Roosevelt: A Presidential Campaign
Poliomyelitis: The Last Childhood Plague
Living in Fear: America in the Polio Years
You are on Roosevelt
March of Dimes: America Fights Back
Sister Kenny: Miracle Worker
Dr. Salk: The Man Who Saved the Children
Polio Today: Nearing the end of the battle
In Conclusion

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In 1928, Alfred E. Smith, the Governor of New York, was running for president.  He nominated Roosevelt to take his place.  Roosevelt walked to the rostrum on the arm of his son, and made an impassioned nomination of Smith.1  Smith lost, but Roosevelt was elected Governor, and re-elected in 1930.

Roosevelt then began a campaign for the presidency.  He was nominated by the Democratic Party in 1932, and broke with tradition by flying to Chicago to accept the nomination in person.  Roosevelt was already deep into creating a conspiracy that would conceal his pain and the extent of his paralysis.2  The ruse was effective, and Roosevelt was able to win the election on the promise to pull the nation out of the depression.

Roosevelt had wanted to turn Warm Springs into a fashionable resort, but it was slowly going broke.  There were no endowments, and each summer's polio epidemic added new survivors to the list of those who needed treatment.  In 1933, the fund-raising director, Keith Morgan, came up with the idea of promoting Warm Spring with a series of charity balls held across the country.  He named the local postmasters as honorary chairmen of the committees that organized the dances.  The dances were scheduled to coincide with Roosevelt's birthday at the end of January.  They were called "Celebration Balls in Honor of the President's Birthday."

It was more successful than anyone thought possible.  By 30 January 1934, six thousand "Birthday Balls" had been held across the nation.  One million dollars was netted to support the community at Warm Springs.

When November 1934 rolled around, the trustees of Warm Springs decided to make the Birthday Ball an annual event.  This looked like it was going to get too big for them to manage, and they decided to establish an independent commission to support research into the cause, treatment, and possible prevention of poliomyelitis.

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The President's Birthday Ball Commission was poorly organized.  Of the eleven people who agreed to serve on the commission, only one had any experience in medical research.  Paul de Kruif had studied bacteriology at the University of Michigan and worked in virology at the Rockefeller Institute before becoming a popular science writer.  He knew everyone in the field of microbiology, but he was not a cautious man.  He allowed the commission to fund intriguing but scientifically flawed projects.  One of them, the Brodie vaccine was ineffective and could cause severe allergic reaction.  It was released around the time as the Kolmer vaccine, which actually caused polio and several deaths.  Although the Kolmer vaccine was not funded by the commission, both vaccines were connected with it in the public eye, and support for the commission fell.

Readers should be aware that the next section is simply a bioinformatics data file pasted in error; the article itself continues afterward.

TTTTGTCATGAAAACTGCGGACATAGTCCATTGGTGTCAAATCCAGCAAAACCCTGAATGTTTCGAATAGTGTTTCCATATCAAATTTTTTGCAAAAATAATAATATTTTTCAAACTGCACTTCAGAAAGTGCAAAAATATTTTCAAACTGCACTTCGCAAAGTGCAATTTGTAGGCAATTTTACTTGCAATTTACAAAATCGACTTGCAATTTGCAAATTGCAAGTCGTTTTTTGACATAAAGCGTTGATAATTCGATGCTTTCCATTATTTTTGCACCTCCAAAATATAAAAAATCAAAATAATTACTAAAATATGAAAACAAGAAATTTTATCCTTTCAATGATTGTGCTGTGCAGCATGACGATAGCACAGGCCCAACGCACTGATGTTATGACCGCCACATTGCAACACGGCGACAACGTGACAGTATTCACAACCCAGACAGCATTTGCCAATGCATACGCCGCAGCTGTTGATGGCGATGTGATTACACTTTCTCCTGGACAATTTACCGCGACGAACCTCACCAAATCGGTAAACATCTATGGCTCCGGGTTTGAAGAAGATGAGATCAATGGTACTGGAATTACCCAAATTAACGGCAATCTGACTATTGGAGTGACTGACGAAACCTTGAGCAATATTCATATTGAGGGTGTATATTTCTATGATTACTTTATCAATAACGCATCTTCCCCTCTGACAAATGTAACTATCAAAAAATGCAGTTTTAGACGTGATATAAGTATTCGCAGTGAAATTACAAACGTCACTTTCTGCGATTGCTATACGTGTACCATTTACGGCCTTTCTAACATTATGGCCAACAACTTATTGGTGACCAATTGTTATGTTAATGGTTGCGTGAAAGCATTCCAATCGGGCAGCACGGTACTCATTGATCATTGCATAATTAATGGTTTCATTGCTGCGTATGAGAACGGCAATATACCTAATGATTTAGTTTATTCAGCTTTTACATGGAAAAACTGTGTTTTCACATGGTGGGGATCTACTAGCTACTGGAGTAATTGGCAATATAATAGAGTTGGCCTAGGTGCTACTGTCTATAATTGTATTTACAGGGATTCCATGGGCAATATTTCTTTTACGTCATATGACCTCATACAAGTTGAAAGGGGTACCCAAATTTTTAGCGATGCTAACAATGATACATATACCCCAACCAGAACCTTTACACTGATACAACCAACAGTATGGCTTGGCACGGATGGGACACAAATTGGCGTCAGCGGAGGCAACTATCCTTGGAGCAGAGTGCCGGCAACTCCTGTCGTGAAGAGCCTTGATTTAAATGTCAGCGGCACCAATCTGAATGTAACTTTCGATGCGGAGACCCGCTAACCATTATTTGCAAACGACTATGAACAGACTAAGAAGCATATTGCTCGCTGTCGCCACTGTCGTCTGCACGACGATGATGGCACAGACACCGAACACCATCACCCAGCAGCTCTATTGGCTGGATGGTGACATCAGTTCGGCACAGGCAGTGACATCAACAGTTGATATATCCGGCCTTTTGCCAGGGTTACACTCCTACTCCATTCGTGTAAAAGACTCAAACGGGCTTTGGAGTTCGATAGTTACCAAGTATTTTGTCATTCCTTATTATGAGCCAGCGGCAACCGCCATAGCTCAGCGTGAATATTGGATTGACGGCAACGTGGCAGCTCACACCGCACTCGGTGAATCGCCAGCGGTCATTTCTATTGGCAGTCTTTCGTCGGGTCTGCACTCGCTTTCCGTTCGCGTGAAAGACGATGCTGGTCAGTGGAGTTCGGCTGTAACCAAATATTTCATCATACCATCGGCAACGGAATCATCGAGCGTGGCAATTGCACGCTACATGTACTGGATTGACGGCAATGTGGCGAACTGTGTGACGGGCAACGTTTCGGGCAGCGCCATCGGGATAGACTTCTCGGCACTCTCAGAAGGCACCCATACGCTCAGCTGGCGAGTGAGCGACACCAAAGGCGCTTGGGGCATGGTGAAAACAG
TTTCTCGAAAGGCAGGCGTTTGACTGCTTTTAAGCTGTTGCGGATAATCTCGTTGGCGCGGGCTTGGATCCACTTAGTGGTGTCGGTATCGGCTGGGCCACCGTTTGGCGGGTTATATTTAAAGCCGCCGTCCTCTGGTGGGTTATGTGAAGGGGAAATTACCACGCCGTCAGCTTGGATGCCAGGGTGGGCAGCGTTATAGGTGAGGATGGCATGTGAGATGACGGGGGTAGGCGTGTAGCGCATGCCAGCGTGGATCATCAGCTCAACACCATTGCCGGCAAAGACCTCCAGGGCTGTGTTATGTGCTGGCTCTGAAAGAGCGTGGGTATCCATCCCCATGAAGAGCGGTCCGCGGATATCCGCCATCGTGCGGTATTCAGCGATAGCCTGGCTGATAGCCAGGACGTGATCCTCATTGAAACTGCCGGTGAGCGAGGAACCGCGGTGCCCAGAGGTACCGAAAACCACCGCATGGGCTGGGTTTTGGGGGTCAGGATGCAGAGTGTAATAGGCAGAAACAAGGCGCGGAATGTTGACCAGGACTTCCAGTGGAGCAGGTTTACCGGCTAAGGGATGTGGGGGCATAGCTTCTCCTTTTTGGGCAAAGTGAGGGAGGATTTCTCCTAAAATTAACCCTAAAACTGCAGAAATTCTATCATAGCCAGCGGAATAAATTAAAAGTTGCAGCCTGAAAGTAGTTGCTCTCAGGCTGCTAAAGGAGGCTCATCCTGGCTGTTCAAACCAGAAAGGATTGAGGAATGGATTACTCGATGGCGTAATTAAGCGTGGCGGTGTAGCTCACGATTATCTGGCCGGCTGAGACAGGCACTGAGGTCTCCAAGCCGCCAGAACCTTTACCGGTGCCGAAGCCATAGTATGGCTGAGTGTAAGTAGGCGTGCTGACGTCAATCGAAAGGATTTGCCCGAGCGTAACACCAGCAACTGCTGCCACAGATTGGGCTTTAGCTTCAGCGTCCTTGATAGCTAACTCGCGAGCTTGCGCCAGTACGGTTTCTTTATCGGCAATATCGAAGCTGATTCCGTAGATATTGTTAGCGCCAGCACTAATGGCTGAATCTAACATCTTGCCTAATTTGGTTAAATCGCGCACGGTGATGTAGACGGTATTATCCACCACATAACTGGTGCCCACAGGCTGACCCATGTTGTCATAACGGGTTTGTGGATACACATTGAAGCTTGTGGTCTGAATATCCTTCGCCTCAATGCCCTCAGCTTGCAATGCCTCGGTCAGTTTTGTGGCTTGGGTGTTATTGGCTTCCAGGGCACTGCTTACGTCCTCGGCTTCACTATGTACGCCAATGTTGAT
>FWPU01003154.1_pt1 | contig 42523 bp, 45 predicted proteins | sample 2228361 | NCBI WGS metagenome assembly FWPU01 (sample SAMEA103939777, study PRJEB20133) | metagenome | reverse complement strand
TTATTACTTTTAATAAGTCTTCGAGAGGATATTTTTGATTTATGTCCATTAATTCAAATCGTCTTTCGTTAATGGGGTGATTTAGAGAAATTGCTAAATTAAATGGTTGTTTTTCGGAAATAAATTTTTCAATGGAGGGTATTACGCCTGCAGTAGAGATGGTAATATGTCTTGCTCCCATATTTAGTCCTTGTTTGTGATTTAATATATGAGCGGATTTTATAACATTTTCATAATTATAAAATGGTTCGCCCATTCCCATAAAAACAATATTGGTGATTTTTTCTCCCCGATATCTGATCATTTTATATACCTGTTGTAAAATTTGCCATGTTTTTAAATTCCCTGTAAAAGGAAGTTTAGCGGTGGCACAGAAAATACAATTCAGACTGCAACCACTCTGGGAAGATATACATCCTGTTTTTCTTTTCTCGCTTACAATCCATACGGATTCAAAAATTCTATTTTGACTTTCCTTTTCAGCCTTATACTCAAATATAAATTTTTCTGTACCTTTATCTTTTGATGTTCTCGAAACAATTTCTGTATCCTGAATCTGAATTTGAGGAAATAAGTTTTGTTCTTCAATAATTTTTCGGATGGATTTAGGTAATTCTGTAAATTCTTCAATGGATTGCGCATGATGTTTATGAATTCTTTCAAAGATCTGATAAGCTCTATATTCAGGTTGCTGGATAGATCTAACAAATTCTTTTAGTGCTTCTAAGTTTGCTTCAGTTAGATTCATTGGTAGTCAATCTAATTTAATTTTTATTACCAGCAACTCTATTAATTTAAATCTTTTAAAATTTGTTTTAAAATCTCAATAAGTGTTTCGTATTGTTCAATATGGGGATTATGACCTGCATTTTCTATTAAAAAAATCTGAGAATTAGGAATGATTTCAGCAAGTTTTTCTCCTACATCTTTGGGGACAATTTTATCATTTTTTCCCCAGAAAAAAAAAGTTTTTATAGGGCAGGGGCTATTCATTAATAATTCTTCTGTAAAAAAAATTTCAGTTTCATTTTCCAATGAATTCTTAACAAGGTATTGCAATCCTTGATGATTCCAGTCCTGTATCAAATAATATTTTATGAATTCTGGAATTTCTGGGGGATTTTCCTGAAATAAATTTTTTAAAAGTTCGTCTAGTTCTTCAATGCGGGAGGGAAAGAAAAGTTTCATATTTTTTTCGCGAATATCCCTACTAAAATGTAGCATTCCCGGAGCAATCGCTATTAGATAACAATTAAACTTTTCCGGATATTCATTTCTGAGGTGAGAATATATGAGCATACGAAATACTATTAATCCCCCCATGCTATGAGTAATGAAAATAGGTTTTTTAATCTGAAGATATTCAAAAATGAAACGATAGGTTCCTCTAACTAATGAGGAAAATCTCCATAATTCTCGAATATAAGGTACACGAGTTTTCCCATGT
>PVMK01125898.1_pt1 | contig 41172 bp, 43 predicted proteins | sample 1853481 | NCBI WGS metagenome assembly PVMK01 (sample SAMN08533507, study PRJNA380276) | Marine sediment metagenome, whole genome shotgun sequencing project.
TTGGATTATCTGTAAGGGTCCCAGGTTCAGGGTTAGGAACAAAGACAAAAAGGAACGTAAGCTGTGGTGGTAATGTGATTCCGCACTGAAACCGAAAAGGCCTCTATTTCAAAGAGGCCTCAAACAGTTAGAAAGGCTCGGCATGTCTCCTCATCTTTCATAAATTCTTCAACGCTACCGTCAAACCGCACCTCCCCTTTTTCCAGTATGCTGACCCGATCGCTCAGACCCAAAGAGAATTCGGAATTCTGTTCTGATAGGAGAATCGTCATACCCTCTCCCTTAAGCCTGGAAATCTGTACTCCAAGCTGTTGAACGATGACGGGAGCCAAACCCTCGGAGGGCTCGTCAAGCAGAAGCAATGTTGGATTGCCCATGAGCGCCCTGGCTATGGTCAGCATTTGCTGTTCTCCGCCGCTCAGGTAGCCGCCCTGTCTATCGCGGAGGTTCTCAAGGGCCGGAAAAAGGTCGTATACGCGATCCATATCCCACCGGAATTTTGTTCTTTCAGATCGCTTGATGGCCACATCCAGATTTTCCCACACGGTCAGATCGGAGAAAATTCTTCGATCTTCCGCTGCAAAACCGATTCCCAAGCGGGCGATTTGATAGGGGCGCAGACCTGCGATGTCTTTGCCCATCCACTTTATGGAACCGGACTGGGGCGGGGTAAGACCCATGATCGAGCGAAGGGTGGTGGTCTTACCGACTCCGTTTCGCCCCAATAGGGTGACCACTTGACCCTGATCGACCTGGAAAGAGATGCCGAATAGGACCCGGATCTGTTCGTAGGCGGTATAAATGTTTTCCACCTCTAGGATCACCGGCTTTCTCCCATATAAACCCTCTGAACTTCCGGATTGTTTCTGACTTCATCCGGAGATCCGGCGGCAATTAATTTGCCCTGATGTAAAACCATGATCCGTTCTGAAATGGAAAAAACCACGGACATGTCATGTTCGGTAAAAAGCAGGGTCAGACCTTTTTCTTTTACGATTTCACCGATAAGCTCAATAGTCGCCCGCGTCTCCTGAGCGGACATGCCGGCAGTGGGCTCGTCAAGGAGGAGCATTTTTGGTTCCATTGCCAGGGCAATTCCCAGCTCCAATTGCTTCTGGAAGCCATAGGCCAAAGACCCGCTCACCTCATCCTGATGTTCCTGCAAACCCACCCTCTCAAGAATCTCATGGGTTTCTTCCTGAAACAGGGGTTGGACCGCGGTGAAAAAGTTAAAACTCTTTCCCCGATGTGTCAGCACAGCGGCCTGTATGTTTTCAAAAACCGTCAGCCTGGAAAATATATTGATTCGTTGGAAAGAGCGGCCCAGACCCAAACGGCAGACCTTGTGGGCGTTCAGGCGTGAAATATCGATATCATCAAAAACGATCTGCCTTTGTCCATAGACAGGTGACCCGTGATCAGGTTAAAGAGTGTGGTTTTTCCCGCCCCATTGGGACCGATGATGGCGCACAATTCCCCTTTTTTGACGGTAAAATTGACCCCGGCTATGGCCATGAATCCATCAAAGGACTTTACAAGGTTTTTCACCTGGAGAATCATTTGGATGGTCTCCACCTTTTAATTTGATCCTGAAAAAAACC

In 1937, Basil O'Connor urged Roosevelt to re-organize the commission to distance himself from it.  In September of that year, Roosevelt announced the organization of the National Foundation for Infantile Paralysis.  It was incorporated in January 1938.  The NFIP would continue to fund Warm Springs, but would also help support polio victims around the nation and support research into the poliovirus, so that the next vaccine would be safe and effective. 

Almost immediately, the foundation got a new name.  In a planning meeting, comedian Eddie Cantor proposed using his radio show to solicit donations from average Americans.  A popular newsreel feature of the period was called "The March of Time."  Cantor called the fund-raising campaign "The March of Dimes," and planned to ask each listener to send a dime to the White House to help fight polio. 

The first appeal for the "March of Dimes" was aired during the last week of January 1938, to coincide with some Birthday Balls that were still being held.   Besides Eddie Cantor, the Lone Ranger also appealed to the nation's children to contribute dimes to help fight the disease that had crippled and killed so many other children.

Two days after the broadcast, the workings of the United States government were brought to a screeching halt.  The White House usually received 5,000 pieces of mail a day, but on that day, 30,000 letters were received.  The next day, 50,000 letters showed up.  Then 150,000 letters arrived.  The mail clerks couldn't find the President's business letters.  The White House chief of mail complained, "We got fifty extra postal clerks, but we still couldn't find anything but scrawled and finger-marked envelopes from every kid who could get his hands on a dime."  When all of the letters were opened, O'Connor discovered that his new foundation had raised $1.8 million dollars, $268,000 of which had been mailed to the White House a dime at a time.3

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Living in Fear
Roosevelt | March of Dimes | Sister Kenny | Dr. Salk
Polio Today | In Conclusion
Bibliography | Links


1. Smith, Jane S.  Patenting the Sun: Polio and the Salk Vaccine.   New York, New York: William Morrow and Company, Inc.  1990.  p. 50.

2.  Seavey, Nina Gilden, Jane S. Smith, & Paul Wagner.  A Paralyzing Fear: The Triumph over Polio in America.  New York, New York: TV Books.  1998.  pp. 50.

3.  Smith, Jane S.  op. cit.  pp. 65-75.